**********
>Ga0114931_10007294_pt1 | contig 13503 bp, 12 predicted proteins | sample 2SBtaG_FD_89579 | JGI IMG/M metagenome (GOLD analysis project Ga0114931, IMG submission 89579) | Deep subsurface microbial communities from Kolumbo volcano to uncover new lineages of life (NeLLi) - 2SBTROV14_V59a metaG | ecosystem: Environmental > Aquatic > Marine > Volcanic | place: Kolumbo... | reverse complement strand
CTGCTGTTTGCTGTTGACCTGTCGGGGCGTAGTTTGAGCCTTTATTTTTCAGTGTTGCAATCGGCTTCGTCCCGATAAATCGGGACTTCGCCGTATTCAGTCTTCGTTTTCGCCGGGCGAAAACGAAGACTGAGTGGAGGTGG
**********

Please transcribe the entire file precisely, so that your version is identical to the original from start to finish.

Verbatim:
>Ga0114931_10007294_pt1 | contig 13503 bp, 12 predicted proteins | sample 2SBtaG_FD_89579 | JGI IMG/M metagenome (GOLD analysis project Ga0114931, IMG submission 89579) | Deep subsurface microbial communities from Kolumbo volcano to uncover new lineages of life (NeLLi) - 2SBTROV14_V59a metaG | ecosystem: Environmental > Aquatic > Marine > Volcanic | place: Kolumbo... | reverse complement strand
CTGCTGTTTGCTGTTGACCTGTCGGGGCGTAGTTTGAGCCTTTATTTTTCAGTGTTGCAATCGGCTTCGTCCCGATAAATCGGGACTTCGCCGTATTCAGTCTTCGTTTTCGCCGGGCGAAAACGAAGACTGAGTGGAGGTGG